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Brijlal and ors. Vs. Nandkishore and ors. - Court Judgment

LegalCrystal Citation
SubjectProperty;Limitation
CourtMadhya Pradesh High Court
Decided On
Case NumberSecond Appeal No. 567 of 1956
Judge
Reported inAIR1960MP40
ActsLimitation Act, 1908 - Schedule - Articles 109 and 120
AppellantBrijlal and ors.
RespondentNandkishore and ors.
Appellant AdvocateA.L. Halve, Adv.
Respondent AdvocateT.L. Khandelwal, Adv.
DispositionAppeal dismissed
Cases ReferredGanpatrao v. Jangia
Excerpt:
- - naresh narayan roy, 29' cal wn 270: (air 1925 pc 93(1)) lends strong support to the view taken by the lower appellate court......been in wrongful possession of the property. if his possession is rightful but he withholds the profits wrongfully, then article 109 has no application. in the case of co-sharers and joint owners, the possession of one of the co-sharers is always on behalf of the others and he acts on behalf of all in receiving profits. the profits are not thus wrongfully received by him at any time.shri halve agrees that this proposition as a general rule is correct; butt he contends that as chhotelal had alienated the whole share in defiance of the rights of the other co-sharers, this act amounted to an ouster of all of them and after that date the receipt of profits by him was wrongful. the limited point which thus arises for determination in this case is whether in the case of an assertion of.....
Judgment:

T.C. Shrivastava, J.

1. This second appeal has been filed by the defendants against whom the respondents' claim for mesne profits has been decreed.

2. The lands in dispute are malik makbuzafields Khasra Nos. 187 and 188 in village MadiaAgrasen, Tehsil Rehli. These fields originally belonged to one Kanhaiyalal, who left behind threesons: Manoharlal, Bhagwandas and Chhotelal. Bya registered deed, dated 11-5-1945, Chhotelal transferred the whole fields to the defendants in defiance of the rights of his co-sharers. The defendants continued in possession of the fields from thatdate. The plaintiffs purchased the two-third shareheld by the other two co-sharers in the fields andthen filed Civil Suit No. 62-A of 1951 and succeeded in obtaining joint possession in the land to theextent of two-third share finally by a decree passed by the appellate Court on 24-8-1954. Theythen brought the present suit claiming mesne profits for the years 1949-50 to 1953-54. :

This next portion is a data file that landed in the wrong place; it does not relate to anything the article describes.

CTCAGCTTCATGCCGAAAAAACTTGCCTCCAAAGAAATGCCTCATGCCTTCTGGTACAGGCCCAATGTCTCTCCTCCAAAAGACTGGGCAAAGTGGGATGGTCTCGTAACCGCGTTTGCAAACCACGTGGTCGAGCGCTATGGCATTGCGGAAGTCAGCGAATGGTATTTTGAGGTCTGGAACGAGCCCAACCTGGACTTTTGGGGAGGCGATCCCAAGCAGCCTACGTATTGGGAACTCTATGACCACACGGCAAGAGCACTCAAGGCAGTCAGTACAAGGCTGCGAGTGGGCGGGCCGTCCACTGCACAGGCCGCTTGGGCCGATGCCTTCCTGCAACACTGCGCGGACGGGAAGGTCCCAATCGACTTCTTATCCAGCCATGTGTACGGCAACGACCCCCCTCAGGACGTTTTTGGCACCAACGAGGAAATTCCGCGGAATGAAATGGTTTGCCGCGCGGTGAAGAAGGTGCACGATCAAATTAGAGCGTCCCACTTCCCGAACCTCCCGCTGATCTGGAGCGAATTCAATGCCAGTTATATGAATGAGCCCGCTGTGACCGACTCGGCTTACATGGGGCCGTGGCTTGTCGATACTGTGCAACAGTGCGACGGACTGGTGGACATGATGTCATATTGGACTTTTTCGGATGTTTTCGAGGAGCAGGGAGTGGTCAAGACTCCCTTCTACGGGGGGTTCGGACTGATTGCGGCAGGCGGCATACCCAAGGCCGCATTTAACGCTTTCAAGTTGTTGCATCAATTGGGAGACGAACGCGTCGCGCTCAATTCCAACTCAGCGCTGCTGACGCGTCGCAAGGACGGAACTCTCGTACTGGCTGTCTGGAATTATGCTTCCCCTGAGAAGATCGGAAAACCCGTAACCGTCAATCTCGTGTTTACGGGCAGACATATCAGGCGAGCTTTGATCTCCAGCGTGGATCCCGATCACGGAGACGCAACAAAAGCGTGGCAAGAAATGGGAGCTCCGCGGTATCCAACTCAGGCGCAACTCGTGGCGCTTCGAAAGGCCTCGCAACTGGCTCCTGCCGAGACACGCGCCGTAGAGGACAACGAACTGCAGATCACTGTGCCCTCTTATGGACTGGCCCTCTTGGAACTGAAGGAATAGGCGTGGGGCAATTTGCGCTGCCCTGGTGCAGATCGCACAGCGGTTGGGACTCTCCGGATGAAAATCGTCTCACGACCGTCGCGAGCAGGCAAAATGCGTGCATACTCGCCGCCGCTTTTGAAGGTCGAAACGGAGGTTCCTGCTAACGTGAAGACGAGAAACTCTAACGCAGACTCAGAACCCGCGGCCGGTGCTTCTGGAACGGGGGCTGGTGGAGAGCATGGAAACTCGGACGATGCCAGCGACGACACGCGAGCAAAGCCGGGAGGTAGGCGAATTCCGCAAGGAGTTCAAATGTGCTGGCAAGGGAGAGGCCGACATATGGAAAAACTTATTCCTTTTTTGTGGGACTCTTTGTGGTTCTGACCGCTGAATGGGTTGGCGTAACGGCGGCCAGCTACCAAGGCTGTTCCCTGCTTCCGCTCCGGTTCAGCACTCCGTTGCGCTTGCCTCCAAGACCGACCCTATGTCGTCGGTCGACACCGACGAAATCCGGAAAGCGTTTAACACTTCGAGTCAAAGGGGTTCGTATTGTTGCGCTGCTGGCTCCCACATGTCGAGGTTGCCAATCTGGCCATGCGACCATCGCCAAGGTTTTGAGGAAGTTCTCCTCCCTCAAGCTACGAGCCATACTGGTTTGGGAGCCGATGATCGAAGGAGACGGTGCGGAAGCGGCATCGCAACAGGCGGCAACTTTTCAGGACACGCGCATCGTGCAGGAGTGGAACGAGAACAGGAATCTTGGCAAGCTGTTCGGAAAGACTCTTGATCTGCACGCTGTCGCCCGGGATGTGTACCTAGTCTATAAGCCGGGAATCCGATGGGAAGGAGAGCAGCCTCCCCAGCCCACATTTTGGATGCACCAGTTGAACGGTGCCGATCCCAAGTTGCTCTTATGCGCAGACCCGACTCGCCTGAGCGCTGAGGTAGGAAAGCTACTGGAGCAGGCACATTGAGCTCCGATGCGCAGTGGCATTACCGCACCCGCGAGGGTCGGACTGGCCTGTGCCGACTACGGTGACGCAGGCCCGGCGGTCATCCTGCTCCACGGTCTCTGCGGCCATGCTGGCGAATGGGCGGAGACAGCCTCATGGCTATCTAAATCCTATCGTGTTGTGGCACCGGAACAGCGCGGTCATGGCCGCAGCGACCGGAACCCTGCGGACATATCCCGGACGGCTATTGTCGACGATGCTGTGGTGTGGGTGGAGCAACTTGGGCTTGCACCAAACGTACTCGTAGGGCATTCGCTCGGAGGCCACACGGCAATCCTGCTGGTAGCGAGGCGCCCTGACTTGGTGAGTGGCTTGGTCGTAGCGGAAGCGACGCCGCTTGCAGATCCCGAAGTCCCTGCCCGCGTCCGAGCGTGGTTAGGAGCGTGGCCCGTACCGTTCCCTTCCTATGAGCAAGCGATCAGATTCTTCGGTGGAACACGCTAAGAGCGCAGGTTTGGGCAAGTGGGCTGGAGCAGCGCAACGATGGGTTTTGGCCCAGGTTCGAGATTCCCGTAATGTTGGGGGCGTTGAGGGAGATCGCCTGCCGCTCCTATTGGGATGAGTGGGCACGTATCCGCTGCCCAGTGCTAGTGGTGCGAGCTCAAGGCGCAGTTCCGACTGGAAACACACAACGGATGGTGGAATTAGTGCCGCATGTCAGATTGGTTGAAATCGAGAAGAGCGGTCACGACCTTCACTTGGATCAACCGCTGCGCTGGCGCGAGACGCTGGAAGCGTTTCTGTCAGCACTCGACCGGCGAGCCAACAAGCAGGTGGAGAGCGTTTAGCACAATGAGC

3. The defendants disputed the amount claimed as also the claim for the first two years which they said was barred by limitation,

4. The trial Court decreed the claim for profits for three years only, but the lower appellate Court has decreed the claim for all the five years.

5. In this appeal, the quantum of the mesne profits as awarded for each year is not disputed The only contention, which is pressed, is that the claim for the first two years should have been held barred by time.

6. Shri A. L. Halve for the appellants contends that the view of the lower appellate' Court that the case is governed by Article 120 of the First Schedule to the Limitation Act is wrong. According to him, the article applicable is article 109 and the suit should, therefore, have been confined to profits for the three years before suit. The decisions, which were cited before the lower appellate Court and which have been mentioned in its judgment, were again relied upon by the respective parties in their arguments.

7. Now, it is essential for the application of Article. 109 that the defendant should have been in wrongful possession of the property. If his possession is rightful but he withholds the profits wrongfully, then Article 109 has no application. In the case of co-sharers and joint owners, the possession of one of the co-sharers is always on behalf of the others and he acts on behalf of all in receiving profits. The profits are not thus wrongfully received by him at any time.